The weight fitting starts by checking your current set up.  Matt Jones placed a string fifteen feet from me and asked me to roll five putts to the line.  You can see the initial results above – a huge dispersion.  This is a huge problem.  Hitting an approach to fifteen feet is a big accomplishment, and it ought to result in a real birdie chance with a tap-in par at worst.  What I saw was that I was not getting the ball to the hole most of the time, and I was often leaving a lot of work for the second putt.

Again, Matt Jones went to work swapping in head weights, counter weights, and Opti-Vibes.  Some set ups were dismissed after one putt, others were given the full five balls to show whether or not they worked.  I assumed that over time I would get better at putting to the string because I was standing there doing it a lot.  Wrong.  The changes in weight and weight placement were so substantial that every series of putts felt like something totally new.

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While it might seem that all these options would cause a lot of confusion, when the right combination clicked, we both knew it immediately.  My stroke flowed better and the results improved markedly.  You can see the winning dispersion above: birdie putts that got to the hole and, if they didn’t do in, would cause my playing partners to say my favorite words, “That’s good.”

During the weight fitting, I also learned about my putting stroke.  This kind of learning is the hallmark of great fittings, in my experience.  Matt Jones explained that there are two types of putters: radial accelerators and linear accelerators.  While I don’t feel qualified to explain the difference, I learned that for the last few years I’d been fighting what Matt saw as my natural style.  I’m really excited to get on the greens with this new understanding and a flat stick that’s correctly weighted for my natural stroke.

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With all my specs determined, the only things left to decide were the cosmetics.  Edel offers a few different finishes, custom stamping, and custom paintfill.  I made my choices and prepared for about two weeks of staring out the window waiting for the delivery.

You may be thinking, “All this sounds great, Matt, but I bet it costs a fortune.”  If it did, it would be justified.  Edel’s putter fitting process is the best I’ve ever experienced, and I’ve been through more than a few.  The putters are unique technical marvels, and each one is made to order by master craftsmen in the USA.  But the truth is, you can get a custom fit Edel putter – head shape, alignment aids, stamping, paint fill, weighting, grip, etc all of your choosing – for $375 (fitting cost may vary; Matt Jones doesn’t charge for fittings).  That’s not cheap, but it’s the same price you’d pay for an off the rack Scotty Cameron.  To say there’s no comparison between a custom fit Edel and a Scotty Cameron is a wild understatement.

If you’re ready to take a massive step forward in both understanding your putting and being a better putter, schedule a fitting with your local Edel fitter today.  It will be the best 45 minutes you ever spend on your game.

Matt Saternus
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  1. Matt Jewell

    Great read! I’d love to do this. I’m excited to hear about the improvement in your putting game.

  2. Russell Westbrook

    Thanks so much for this wonderful putter fitting article. After reading this I called my local Edel fitter. The experience was eye opening and I couldn’t have been more pleased with the attention to detail that the Edel fitter showed. My local fitter David Dudek in NC took over an hour and a half with me. He was very knowledgable and patient as we went through the process. I went in with an open mind even though I felt like I knew what I wanted in a putter. My eyes said mallet before the fitting but my true perfect aim was with a blade. So cool to see how the changes of head, lines, weights and counter balancing got me spot on with my aim. I look forward to putting it to the test on the course and I will post results for those to read. Long story short I would highly recommend the Edel fitting. I have a wonderful feeling that it will result in lower scores. 8 handicap going into fitting and decent putter just hope to make more. Hope this helps those who are thinking about getting truly fit for their putter. Take care.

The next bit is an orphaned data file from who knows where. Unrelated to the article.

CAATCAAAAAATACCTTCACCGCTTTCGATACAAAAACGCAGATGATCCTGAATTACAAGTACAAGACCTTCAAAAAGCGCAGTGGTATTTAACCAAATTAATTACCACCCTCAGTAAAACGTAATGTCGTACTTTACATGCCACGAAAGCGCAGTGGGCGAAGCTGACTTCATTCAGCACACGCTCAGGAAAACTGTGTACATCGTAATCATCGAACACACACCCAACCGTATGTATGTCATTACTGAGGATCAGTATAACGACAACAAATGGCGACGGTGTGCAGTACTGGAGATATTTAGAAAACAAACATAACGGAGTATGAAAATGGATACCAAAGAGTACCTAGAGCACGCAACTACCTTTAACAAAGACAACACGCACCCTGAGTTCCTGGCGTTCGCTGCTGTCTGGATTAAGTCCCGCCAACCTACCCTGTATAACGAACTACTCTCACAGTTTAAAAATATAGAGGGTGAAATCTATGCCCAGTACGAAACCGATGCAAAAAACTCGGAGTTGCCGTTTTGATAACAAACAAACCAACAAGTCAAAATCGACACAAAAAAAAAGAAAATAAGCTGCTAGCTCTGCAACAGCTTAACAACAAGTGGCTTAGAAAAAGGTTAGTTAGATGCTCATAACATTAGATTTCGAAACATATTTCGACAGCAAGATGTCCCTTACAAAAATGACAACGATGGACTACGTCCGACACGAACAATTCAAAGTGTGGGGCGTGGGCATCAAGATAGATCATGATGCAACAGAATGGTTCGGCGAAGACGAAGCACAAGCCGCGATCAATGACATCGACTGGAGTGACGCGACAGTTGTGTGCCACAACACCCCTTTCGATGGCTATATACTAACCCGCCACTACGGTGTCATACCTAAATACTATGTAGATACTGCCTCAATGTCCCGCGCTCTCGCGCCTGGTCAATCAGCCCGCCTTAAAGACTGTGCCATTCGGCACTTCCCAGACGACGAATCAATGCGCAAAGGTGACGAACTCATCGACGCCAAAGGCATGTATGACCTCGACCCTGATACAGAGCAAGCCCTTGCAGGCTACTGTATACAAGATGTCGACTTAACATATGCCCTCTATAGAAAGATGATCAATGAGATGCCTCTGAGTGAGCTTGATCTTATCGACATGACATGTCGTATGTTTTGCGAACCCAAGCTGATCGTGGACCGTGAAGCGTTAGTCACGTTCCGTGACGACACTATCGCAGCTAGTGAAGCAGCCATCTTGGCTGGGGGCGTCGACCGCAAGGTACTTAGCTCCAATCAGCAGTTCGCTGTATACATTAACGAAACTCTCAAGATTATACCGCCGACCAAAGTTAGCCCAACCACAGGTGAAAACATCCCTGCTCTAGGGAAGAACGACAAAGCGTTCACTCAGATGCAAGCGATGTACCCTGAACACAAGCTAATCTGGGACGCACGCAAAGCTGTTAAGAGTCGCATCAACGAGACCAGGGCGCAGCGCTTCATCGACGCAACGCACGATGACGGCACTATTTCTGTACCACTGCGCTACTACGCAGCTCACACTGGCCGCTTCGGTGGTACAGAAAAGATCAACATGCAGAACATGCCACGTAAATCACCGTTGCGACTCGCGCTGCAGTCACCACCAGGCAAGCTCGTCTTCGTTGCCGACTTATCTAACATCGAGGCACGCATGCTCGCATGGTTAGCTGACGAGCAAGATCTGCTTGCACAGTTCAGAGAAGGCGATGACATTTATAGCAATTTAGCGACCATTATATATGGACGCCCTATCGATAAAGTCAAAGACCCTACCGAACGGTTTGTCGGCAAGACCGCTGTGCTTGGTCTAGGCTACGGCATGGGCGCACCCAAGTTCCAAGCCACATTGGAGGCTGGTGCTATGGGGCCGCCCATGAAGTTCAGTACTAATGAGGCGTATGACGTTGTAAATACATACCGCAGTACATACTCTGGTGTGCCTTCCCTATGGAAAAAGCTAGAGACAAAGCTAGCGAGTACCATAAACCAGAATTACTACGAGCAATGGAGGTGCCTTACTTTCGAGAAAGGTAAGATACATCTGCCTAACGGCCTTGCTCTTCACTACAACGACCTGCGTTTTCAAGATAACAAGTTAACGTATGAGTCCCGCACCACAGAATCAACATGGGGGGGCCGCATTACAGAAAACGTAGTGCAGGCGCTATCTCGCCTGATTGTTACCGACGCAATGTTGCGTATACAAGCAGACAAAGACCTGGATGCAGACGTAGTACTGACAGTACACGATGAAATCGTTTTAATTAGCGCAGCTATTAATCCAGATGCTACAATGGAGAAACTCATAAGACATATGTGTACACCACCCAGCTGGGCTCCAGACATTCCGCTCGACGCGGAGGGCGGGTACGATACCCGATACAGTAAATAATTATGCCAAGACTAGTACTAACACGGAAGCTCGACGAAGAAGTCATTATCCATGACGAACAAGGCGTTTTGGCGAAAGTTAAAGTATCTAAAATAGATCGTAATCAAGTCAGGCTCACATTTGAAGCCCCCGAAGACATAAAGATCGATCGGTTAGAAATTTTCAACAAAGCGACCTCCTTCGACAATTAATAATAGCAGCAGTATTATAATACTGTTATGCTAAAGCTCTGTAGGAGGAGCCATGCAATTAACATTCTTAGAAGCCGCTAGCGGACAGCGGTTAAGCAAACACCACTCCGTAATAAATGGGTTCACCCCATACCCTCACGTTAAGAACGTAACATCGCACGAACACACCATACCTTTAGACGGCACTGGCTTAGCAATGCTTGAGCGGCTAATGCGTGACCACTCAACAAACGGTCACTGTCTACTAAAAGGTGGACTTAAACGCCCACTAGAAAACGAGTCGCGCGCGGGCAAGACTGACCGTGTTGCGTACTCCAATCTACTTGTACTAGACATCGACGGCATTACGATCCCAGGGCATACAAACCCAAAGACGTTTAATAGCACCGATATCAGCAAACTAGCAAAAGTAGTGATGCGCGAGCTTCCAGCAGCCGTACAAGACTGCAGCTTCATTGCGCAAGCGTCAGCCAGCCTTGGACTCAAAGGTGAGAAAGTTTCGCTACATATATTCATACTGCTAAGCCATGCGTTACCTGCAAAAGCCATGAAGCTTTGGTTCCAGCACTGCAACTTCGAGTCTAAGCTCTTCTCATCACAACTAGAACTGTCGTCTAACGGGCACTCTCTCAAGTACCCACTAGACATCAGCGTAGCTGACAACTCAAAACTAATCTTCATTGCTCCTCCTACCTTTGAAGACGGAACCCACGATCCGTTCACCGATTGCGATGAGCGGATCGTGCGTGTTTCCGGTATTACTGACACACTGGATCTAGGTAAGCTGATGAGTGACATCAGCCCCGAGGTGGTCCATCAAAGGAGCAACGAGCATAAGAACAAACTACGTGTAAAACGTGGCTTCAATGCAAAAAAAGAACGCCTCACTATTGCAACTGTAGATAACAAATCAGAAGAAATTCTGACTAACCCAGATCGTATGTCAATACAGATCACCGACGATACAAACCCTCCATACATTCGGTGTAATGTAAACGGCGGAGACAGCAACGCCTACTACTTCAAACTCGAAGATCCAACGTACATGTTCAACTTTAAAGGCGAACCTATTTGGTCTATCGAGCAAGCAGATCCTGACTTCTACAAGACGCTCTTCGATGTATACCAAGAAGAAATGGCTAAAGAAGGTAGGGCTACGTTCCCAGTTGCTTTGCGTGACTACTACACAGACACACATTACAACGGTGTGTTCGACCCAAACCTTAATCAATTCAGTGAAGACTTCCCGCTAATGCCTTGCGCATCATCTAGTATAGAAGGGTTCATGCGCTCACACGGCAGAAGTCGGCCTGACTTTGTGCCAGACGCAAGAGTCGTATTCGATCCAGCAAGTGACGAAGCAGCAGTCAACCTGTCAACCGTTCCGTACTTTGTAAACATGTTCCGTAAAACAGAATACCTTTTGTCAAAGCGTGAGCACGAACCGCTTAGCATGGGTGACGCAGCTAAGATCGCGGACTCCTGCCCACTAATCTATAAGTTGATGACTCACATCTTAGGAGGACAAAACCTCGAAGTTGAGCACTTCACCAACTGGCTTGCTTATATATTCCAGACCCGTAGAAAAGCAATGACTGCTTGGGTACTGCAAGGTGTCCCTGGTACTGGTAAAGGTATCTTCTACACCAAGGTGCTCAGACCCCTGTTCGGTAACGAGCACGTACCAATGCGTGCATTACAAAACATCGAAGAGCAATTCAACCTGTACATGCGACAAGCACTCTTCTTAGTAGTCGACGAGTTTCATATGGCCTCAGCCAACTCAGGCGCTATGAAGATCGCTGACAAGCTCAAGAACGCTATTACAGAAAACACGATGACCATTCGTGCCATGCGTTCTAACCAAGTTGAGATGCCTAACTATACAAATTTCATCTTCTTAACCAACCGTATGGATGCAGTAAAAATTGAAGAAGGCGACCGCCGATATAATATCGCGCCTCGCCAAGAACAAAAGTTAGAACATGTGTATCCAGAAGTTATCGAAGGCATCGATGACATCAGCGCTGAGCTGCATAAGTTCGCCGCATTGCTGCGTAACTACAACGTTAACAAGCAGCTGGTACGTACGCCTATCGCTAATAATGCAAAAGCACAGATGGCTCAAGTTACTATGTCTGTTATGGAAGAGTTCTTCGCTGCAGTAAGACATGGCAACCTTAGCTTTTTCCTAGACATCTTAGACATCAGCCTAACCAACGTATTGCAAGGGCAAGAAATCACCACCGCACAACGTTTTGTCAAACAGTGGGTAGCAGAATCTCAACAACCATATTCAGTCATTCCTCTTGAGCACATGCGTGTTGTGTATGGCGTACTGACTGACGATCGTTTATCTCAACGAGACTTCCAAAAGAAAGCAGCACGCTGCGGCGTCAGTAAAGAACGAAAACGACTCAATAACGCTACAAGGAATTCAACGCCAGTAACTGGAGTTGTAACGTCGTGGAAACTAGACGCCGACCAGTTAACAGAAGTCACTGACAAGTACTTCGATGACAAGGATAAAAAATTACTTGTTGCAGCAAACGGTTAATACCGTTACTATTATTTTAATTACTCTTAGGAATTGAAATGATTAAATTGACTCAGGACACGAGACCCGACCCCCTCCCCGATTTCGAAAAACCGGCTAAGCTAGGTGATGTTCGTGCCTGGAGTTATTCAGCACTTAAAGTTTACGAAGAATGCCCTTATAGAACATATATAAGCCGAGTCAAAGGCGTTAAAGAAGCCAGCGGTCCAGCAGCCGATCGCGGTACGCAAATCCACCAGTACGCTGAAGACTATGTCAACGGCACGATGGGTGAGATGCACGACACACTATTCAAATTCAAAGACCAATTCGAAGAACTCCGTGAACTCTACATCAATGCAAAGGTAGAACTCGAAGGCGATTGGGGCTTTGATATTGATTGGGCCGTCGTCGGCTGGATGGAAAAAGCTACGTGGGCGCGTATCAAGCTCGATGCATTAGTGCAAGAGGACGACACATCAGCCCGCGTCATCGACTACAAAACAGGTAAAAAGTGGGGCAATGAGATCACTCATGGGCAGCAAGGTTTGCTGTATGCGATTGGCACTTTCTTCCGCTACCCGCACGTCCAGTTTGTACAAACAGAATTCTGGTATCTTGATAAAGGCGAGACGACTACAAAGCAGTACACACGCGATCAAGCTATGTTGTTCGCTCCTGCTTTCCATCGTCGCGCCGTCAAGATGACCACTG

3. Reuben Laws

    I just got fitted in New Orleans by Buda! for an Edel putter. Can’t wait for it to come in. The process is amazing!

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  5. I was fitted by David Edel himself and have had mixed results. I felt when I received the putter that something was wrong as it appeared to aiming me left, which was my problem when being fitted. However I loved the way it rolled the ball when struck properly. I even e-mailed Mr. Edel to ask whether it was possible that some mistake had been made in the construction of the putter because I was not comfortable with the aim. He assured me he did not make mistakes. Thus, I have given it many chances but always feel like I had to manually correct the head to aim correctly. After giving it a couple of months in the garage I ready to try it again. Any comments?

    • Matt Saternus


      My guess is that you have some dissonance between what your eyes think is correct and what actually is correct. Check out Bruce Rearick’s work on aim, including the podcast I did with him a while back. It may solve your problems.



  6. Richard Turner

    Does Matt Jones or any other Edel trained fitters travel to various clubs to do the fittings. I have had a putter fitting at Club Champion but that fitting falls far short of what the Edel fitting system does. No laser work, no discussion of hosel design, etc. I live in SC.

    • Matt Saternus


      I can’t speak to that, unfortunately. I would suggest contacting Edel directly to find one of their fitters.



  7. Tom fahrenholz

    I live in the SanJose, ca. area and have visited many of the places that are listed as Edel fitters. I do not have faith in the facilities and staff at many of these golf courses and stores. I am willing to travel up to two hours to get a top rate fitting. Where should I go for the best experience?

    • Matt Saternus


      I’m not familiar with that area, but if there’s a Club Champion in the area, I would recommend that.



  8. I had an Edel putter fitting and I bought the one tailored for me. I have had it about a year. I’ll tell you that it’s the most expensive club in my bag and my putting is the worst part of my game. I thought I would be confident in a custom putter and I could make it work. It doesn’t work miracles. I need a miracle.